by Charlie Stewart (@CStewart_ZA) In the same week in late January 2019, two documentaries were released about the disastrous Fyre Festival; the Federal Trade Commission updated its guidelines on advertising; and the UK’s Competition and Markets Authority censured a group of social media stars. The common thread linking these three happenings is a growing concern about the power of influencers.
If you haven’t yet watched Fyre Festival: The Greatest Party That Never Happened, then make a gap in your schedule — sooner rather than later.
While the event has been in the news ever since January 2017, when Kendall Jenner announced it to her tens of millions of Instagram followers, the release of the two doccies has shone a spotlight on one of the most egregious uses of influencer marketing.
Lighting up Instagram
The festival organisers commissioned a bevy of models to light up Instagram by posting an orange tile and a hashtag. The hope was that the simple image would go viral. They weren’t disappointed. Within 48 hours of the official event commercial being launched, 95% of the festival’s tickets had been sold at prices ranging from US$1 500 to US$250 000.
After all the hype, it was almost inevitable that the festival would be a dud. The organiser is in jail and there’s an ongoing class-action lawsuit against 100 of the influencers who were paid to punt it to their communities.
And it’s not just wannabe party goers who are being duped by misleading posts; celebs are punting everything from face creams to cars without disclosing that they’re advertising the products.
Last year, research firm Neoreach reported that a mere 3.1m Instagram posts carried hashtags denoting that they were adverts. By my calculations, that’s around 0.01% of the content published on the network, which I’d imagine is a massive underrepresentation of the advertising that’s actually carried on the platform favoured by the majority of influencers.
The worrying thing is that, although we all know we’re being hoodwinked, we just don’t know what (or who) is conning us.
Oscar Wilde once famously described fox hunters as “the unspeakable in pursuit of the uneatable”. Were he alive today, he’d doubtless be coining an equally disdainful aphorism about celebs and their social media followers. But, while it’s tempting to scoff at people’s gullibility, the scale of the abuse is shocking and it’s evident we need to protect ourselves from ourselves.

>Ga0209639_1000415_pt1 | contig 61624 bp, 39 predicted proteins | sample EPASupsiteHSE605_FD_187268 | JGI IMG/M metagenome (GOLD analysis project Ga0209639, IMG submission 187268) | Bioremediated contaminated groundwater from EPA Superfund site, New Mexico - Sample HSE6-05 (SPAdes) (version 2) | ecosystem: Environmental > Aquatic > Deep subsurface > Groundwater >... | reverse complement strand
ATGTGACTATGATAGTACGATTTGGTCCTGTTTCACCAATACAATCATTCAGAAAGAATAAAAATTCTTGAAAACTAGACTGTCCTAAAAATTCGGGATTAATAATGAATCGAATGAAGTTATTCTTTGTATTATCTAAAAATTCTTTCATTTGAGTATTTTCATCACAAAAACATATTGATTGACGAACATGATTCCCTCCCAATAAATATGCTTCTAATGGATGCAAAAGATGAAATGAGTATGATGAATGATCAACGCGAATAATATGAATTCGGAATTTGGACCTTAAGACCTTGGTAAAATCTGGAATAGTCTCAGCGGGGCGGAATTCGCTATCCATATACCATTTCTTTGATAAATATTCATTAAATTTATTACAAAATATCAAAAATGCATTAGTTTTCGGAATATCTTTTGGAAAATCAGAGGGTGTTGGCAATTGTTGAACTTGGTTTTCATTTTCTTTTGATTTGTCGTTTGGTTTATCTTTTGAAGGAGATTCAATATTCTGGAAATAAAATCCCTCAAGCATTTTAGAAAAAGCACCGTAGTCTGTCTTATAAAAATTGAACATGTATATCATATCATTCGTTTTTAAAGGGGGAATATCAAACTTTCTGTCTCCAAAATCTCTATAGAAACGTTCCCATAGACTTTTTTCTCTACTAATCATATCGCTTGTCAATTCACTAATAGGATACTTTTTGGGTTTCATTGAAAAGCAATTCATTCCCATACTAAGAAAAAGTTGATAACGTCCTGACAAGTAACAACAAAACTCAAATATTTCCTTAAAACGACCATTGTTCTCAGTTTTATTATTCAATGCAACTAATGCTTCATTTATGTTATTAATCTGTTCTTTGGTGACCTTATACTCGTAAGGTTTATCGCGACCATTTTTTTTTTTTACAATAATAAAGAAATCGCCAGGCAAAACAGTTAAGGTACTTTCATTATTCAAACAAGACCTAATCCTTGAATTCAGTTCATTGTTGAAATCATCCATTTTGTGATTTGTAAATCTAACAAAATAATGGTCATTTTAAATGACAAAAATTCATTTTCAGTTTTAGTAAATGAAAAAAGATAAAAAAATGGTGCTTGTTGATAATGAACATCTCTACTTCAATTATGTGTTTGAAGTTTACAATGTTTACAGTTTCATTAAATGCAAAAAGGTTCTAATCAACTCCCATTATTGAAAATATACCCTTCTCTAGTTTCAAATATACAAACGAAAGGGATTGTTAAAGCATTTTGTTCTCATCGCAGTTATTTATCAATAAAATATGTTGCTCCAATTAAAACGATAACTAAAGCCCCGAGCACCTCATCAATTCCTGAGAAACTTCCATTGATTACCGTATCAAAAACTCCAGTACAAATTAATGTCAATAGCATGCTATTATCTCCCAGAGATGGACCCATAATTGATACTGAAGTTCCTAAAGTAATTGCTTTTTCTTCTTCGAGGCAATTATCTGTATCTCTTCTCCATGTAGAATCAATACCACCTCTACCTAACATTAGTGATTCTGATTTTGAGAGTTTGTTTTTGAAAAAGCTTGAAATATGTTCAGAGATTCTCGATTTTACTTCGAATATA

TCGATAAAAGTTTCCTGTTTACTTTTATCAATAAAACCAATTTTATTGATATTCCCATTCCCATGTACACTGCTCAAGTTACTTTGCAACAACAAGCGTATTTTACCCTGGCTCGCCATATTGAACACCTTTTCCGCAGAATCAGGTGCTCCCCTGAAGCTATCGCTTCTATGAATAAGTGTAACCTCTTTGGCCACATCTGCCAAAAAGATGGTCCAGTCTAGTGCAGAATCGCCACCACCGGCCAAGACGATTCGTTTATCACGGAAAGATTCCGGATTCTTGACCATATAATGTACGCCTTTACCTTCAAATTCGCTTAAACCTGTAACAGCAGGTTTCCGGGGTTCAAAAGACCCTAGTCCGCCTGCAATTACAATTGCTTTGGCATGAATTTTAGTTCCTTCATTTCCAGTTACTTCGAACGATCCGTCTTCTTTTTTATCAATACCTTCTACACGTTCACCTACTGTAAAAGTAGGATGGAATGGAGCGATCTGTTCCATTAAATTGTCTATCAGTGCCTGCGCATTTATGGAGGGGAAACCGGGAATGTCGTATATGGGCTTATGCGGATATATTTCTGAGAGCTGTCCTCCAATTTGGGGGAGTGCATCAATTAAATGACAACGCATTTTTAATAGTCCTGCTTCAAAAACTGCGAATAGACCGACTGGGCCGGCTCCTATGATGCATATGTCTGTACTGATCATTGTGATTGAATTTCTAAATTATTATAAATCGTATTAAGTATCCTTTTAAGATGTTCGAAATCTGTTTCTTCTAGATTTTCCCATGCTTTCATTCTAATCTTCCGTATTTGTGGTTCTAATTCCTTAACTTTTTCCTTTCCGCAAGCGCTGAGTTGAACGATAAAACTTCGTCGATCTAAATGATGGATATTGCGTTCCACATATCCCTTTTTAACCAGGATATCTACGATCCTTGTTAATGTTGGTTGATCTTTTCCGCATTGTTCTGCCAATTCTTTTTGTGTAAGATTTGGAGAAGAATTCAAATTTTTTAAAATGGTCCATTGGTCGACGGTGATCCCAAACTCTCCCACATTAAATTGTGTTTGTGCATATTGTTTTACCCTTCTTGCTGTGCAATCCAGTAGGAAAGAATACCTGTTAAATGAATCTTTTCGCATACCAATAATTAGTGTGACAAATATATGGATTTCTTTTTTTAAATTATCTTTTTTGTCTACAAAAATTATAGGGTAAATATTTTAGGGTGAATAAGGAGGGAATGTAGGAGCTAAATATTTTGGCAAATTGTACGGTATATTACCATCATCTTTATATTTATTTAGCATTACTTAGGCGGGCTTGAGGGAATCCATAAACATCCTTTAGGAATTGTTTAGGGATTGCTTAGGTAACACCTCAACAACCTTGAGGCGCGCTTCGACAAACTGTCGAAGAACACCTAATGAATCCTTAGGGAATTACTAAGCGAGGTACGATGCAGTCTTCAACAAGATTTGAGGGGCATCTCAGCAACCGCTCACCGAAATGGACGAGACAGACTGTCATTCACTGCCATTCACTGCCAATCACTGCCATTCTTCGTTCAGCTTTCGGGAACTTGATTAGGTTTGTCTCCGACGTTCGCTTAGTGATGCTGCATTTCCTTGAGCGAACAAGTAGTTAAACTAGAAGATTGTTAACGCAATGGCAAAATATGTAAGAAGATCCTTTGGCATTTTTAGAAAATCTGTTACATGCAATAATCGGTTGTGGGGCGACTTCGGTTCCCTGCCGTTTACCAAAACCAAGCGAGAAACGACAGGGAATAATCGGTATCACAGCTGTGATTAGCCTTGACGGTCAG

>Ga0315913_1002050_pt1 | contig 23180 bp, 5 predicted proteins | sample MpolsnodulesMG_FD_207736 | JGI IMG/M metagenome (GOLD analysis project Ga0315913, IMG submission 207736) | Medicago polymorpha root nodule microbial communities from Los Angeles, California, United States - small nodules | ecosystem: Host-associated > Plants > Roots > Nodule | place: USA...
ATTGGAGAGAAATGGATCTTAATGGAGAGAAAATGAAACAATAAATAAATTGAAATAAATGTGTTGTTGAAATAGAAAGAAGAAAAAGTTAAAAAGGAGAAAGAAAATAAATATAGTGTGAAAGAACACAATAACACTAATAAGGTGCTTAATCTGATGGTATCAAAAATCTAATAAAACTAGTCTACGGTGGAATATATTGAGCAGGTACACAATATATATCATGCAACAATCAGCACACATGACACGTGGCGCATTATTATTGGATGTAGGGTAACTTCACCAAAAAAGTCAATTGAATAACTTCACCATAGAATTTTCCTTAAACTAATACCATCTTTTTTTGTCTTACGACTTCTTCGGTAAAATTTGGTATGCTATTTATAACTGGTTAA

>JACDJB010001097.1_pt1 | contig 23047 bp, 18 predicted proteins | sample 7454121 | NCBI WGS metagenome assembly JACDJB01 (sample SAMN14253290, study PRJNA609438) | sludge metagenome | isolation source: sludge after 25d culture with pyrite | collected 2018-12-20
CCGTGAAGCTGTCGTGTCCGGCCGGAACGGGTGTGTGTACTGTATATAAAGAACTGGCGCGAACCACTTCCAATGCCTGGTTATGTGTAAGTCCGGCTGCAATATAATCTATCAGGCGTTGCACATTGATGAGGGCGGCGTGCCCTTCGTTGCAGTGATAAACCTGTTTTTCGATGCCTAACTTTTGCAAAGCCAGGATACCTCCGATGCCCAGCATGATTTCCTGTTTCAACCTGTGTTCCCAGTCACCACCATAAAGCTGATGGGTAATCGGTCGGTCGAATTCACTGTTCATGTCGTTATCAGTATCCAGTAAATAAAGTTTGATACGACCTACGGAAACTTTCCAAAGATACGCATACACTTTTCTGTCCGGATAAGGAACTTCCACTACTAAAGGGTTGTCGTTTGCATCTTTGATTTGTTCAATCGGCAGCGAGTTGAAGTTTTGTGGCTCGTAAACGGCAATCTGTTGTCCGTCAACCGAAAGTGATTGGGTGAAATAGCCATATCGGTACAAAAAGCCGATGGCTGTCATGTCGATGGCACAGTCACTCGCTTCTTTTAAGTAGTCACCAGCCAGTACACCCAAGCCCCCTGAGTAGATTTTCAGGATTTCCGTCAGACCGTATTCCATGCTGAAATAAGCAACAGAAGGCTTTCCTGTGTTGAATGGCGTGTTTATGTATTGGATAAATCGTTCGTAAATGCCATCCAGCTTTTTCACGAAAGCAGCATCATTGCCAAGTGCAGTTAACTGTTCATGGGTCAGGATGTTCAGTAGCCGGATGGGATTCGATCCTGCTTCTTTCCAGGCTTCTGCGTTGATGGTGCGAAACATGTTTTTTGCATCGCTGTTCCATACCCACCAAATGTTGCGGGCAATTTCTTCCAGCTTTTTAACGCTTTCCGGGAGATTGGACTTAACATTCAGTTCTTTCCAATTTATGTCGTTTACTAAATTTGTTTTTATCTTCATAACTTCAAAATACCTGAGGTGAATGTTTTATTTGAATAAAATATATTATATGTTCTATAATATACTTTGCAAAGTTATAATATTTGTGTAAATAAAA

Yet, as an industry, it seems we’re stuck somewhere between acknowledging we have a big problem and wringing our hands.
In the US, the FTC has some very clear guidelines on what constitutes a paid-for promotion and should thus be disclosed. The UK’s advertising watchdog has its own set of rules. Even here in South Africa, our new Advertising Regulatory Board published draft guidelines in October. There’s an extract on the IAB’s website. It runs to all of three pages.
But, for all their talk, these regulatory and industry bodies have the appearance of toothless tigers. Or timid sheep. When they do take action against abusers, it’s generally in the form of a gentle slap on the wrist and perhaps, as in the case of the UK’s CMA, minor piece of public censure.
Notably, it wasn’t those who’re supposed to look after us who instigated the lawsuit against the Fyre influencers … it was the poor consumers who’d been duped.
In keeping with the debate around programmatic advertising, fake news and brand safety, it feels we need to look to the advertisers themselves to put their house in order. While there are some positive murmurings from the likes of Unilever, too many continue to abuse their social media presence. VW is a case in point. Earlier this year, it made an ass of itself with its #VWDriveDry campaign, when Nomuzi Mabena failed to disclose that her faked car crash was actually a paid-for stunt (it was only after public uproar that her Instagram post was updated with hashtags marking it as an advert).
It’s time for advertisers and their agencies take note of Fyre, #VWDriveDry and the legion of other social media fails and curtail their irresponsible use of influencers.
Charlie Stewart (@CStewart_ZA) is CEO of Rogerwilco, a multi-award-winning independent digital agency best known for its expertise with Drupal, SEO and content marketing. A Scot by birth, he moved to South Africa in the early 2000s in his quest to support a winning rugby team — a search he’s reluctantly forsaken. Together with Mark Eardley, he co-authored Business to Business Marketing: A Step by Step Guide, (Penguin Random House, 2016) and may be found on LinkedIn. Charlie contributes the monthly “Clicks ‘n Tricks” column, which looks at how brands are using digital channels to engage their customers, to MarkLives.
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